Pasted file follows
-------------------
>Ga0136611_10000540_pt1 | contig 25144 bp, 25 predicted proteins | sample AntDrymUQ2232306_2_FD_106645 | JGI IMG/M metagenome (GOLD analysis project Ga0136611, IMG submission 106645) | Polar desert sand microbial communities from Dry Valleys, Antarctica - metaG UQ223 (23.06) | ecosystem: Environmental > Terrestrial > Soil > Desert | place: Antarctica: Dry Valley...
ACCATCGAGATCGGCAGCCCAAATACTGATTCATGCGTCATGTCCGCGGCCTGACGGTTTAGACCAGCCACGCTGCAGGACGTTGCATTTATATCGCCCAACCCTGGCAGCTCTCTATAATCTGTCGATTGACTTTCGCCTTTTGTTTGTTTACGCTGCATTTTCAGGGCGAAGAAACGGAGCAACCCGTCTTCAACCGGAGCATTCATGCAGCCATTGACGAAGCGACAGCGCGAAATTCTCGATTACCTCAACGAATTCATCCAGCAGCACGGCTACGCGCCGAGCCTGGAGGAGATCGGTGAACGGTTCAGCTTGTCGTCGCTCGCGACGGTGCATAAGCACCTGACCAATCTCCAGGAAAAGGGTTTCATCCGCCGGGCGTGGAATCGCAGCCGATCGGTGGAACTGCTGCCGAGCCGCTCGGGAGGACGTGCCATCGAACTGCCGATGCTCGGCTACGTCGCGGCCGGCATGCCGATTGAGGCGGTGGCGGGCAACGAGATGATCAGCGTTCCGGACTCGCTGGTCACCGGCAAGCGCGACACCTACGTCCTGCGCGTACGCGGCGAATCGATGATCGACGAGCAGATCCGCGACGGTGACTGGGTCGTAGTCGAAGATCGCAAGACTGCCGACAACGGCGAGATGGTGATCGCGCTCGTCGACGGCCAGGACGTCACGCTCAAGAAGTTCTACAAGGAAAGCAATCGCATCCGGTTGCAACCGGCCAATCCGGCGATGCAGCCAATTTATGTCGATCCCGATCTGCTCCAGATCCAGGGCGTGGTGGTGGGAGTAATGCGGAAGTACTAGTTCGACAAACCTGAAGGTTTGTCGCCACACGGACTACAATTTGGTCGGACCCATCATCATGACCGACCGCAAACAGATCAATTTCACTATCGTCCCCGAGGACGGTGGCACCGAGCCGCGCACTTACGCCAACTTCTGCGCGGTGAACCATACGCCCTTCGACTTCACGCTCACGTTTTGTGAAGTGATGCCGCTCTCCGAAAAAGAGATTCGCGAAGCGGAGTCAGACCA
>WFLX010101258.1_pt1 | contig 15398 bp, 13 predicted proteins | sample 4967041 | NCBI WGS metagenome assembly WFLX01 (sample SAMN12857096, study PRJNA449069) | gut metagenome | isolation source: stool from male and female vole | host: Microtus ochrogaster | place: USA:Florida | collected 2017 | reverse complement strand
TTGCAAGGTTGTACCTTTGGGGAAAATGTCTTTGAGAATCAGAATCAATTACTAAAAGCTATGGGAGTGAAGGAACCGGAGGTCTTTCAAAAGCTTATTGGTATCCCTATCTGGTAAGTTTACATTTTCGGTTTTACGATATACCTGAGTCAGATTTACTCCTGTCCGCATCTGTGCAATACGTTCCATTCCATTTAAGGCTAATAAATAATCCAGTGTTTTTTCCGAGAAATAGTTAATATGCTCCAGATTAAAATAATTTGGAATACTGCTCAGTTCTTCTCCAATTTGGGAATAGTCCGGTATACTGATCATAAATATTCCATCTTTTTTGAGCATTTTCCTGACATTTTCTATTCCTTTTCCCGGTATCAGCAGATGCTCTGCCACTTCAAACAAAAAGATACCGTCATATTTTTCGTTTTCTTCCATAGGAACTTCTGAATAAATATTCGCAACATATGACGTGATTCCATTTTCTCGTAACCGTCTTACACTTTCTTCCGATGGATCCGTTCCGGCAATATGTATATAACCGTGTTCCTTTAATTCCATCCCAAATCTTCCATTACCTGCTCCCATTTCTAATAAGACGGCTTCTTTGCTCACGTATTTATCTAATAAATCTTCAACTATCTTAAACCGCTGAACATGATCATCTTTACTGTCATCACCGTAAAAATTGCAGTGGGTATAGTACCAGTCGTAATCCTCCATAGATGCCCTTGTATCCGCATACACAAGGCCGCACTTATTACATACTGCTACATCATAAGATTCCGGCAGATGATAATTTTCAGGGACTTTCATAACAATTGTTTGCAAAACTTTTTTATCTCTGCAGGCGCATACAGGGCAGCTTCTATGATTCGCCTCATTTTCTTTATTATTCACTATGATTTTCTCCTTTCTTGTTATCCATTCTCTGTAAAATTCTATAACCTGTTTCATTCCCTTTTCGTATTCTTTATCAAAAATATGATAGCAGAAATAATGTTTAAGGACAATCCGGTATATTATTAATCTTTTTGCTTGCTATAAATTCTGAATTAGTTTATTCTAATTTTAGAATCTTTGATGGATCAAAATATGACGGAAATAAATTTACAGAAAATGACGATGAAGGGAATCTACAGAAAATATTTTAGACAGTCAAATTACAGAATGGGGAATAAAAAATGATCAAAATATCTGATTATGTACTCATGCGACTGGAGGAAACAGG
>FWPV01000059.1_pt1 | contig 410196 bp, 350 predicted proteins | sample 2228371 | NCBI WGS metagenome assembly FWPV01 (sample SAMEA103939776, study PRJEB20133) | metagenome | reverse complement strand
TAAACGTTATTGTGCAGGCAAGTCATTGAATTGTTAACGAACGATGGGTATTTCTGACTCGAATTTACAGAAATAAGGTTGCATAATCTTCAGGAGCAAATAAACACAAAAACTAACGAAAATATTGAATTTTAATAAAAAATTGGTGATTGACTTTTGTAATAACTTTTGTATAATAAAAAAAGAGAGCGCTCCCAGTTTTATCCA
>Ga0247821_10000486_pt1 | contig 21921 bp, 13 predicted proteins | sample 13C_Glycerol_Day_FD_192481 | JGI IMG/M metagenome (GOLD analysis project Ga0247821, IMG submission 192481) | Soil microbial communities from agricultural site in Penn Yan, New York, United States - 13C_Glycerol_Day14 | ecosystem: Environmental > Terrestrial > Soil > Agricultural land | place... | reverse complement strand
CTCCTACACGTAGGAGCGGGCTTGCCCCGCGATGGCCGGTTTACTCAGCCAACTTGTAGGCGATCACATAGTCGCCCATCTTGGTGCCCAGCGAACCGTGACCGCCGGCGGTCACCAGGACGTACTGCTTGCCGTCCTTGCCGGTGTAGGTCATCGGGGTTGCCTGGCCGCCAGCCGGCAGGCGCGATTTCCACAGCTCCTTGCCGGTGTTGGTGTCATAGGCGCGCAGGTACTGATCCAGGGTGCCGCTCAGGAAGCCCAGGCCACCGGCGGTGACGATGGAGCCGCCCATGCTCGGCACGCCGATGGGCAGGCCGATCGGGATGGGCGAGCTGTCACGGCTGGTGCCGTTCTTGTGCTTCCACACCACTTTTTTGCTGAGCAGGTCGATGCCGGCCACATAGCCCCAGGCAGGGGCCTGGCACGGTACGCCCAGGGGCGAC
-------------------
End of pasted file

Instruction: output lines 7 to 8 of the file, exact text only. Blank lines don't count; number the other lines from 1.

>Ga0247821_10000486_pt1 | contig 21921 bp, 13 predicted proteins | sample 13C_Glycerol_Day_FD_192481 | JGI IMG/M metagenome (GOLD analysis project Ga0247821, IMG submission 192481) | Soil microbial communities from agricultural site in Penn Yan, New York, United States - 13C_Glycerol_Day14 | ecosystem: Environmental > Terrestrial > Soil > Agricultural land | place... | reverse complement strand
CTCCTACACGTAGGAGCGGGCTTGCCCCGCGATGGCCGGTTTACTCAGCCAACTTGTAGGCGATCACATAGTCGCCCATCTTGGTGCCCAGCGAACCGTGACCGCCGGCGGTCACCAGGACGTACTGCTTGCCGTCCTTGCCGGTGTAGGTCATCGGGGTTGCCTGGCCGCCAGCCGGCAGGCGCGATTTCCACAGCTCCTTGCCGGTGTTGGTGTCATAGGCGCGCAGGTACTGATCCAGGGTGCCGCTCAGGAAGCCCAGGCCACCGGCGGTGACGATGGAGCCGCCCATGCTCGGCACGCCGATGGGCAGGCCGATCGGGATGGGCGAGCTGTCACGGCTGGTGCCGTTCTTGTGCTTCCACACCACTTTTTTGCTGAGCAGGTCGATGCCGGCCACATAGCCCCAGGCAGGGGCCTGGCACGGTACGCCCAGGGGCGAC